Puerto Madryn, Argentina
Feb 15, 2020
|After two days of sea travel, we arrived in Puerto Madryn, Argentina. It was founded in 1865 by a group of Welsh settlers. In the 1970s, the government wanted to encourage settlement in the area, and offered tax free status for a period of 30 years. There are 3 main industries:
1. Aluminium production using bauxite that is imported from Japan
2. Fishing, with squid being the major catch
It is part of the region of Patagonia, 1300k south of Buenos Aires and 1700k north of Ushuaia. Population is sparse and fuel is subsidized because of the great distances people are required to travel.
This part of Patagonia is considered a semi desert, getting about 200 mm rainfall per year. Water is brought in via aqueduct from a river 600k away. Because of the windy conditions, there are 180 wind turbines that provide power to the aluminium industry. At one time, it was very treed, so it is rich in paleontological artifacts, including dinosaurs. There are now almost no trees, just very scrubby vegetation.
There are a lot of sheep in this region. They were introduced in the early 1900s and are of the Merino breed, mainly used for their wool. Most of the wool that is sheared is sent to Peru, as they have more infrastructure to do the processing. Large water tanks are set up to supplement the insufficient natural supply. The tanks are filled from wells that are 150-200m deep.
Many species of wild animals live here. The ones we saw most were guanacos, which are like a llama or alpaca. The guanacos were drinking from the water intended for sheep, so many were killed by the farmers. They are now a protected species but are sometimes poached for meat. They have very fine hair that can be used for cloth, but the yield from each animal is very small. They can run at speeds of 60-65k/hour.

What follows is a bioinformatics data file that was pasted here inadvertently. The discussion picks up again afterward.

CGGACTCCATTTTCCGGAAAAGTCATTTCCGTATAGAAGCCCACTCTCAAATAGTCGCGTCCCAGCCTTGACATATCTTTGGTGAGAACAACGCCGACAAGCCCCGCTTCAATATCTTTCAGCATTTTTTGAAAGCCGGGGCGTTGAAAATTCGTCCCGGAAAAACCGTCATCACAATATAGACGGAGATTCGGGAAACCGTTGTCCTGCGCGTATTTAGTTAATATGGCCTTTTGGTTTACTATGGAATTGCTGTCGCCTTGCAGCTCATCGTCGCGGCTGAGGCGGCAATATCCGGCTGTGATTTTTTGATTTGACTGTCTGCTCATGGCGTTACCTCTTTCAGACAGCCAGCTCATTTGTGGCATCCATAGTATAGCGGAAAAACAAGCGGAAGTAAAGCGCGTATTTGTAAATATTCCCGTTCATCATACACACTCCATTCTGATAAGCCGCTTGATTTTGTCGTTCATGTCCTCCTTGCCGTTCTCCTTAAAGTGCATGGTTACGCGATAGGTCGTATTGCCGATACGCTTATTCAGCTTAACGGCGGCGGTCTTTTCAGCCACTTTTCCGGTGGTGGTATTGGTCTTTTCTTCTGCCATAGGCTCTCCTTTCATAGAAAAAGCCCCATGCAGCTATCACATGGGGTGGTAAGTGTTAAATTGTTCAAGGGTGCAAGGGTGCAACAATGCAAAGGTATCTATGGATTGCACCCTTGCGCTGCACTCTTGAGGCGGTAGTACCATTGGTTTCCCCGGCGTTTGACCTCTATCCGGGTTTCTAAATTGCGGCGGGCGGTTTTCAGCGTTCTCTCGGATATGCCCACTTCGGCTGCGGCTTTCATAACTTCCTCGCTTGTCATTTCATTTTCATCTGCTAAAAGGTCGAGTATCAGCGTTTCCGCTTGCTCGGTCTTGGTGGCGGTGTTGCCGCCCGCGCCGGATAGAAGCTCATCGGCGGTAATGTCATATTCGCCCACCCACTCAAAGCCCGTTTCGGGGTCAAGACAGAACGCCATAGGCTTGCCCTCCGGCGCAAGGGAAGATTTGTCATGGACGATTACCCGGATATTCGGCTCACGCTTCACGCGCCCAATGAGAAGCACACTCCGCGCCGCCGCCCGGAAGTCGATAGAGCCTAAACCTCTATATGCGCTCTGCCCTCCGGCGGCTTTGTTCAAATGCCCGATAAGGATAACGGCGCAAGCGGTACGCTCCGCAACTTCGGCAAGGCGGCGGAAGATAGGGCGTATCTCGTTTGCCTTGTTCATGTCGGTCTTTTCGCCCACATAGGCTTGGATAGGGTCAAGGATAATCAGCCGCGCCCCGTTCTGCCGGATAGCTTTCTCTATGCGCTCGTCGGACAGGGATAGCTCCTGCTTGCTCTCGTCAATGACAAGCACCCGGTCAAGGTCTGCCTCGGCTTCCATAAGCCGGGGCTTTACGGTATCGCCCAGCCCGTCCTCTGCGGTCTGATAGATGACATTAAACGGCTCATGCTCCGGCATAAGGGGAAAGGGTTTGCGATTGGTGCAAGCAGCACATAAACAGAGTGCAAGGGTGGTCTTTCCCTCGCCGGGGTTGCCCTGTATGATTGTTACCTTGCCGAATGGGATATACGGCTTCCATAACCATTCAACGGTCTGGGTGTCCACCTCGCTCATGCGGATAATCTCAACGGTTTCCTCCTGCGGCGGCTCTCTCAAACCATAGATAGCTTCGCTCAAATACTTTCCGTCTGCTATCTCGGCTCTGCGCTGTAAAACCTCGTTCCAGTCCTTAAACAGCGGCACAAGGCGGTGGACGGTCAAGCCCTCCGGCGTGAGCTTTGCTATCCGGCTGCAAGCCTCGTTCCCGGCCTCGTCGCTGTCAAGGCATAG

There are also large rodents called mara that look something like a jackrabbit. These rodents are interesting in that they are monogamous. We saw a few bird species – elegant crested tinamou, burrowing owl, and rhea. The rhea looks like an ostrich but is not quite so large.
We took a tour to the Valdes Peninsula Wildlife Sanctuary. This peninsula is connected to the mainland by a 35k isthmus that is 7k wide at its narrowest point. A special permit is required to enter the sanctuary. The peninsula is home to 3 colonies – Magellanic penguins, sea lions, and elephant seals. The views were from high cliffs, so not optimal for pictures. However, the penguins were very curious and some came up the hill to look at us. They come here to breed, and then return to Antarctic water for the rest of the year.
The restaurant in town provided a typical Argentinian lunch, empanada, large hunk of beef, and a flan for dessert.
We spent about 6 hours driving, so the rest of the day was quiet. Another sea day tomorrow as we head for the Falkland Islands. The last two cruises were not able to go ashore there because of high winds, so we are hoping for calm.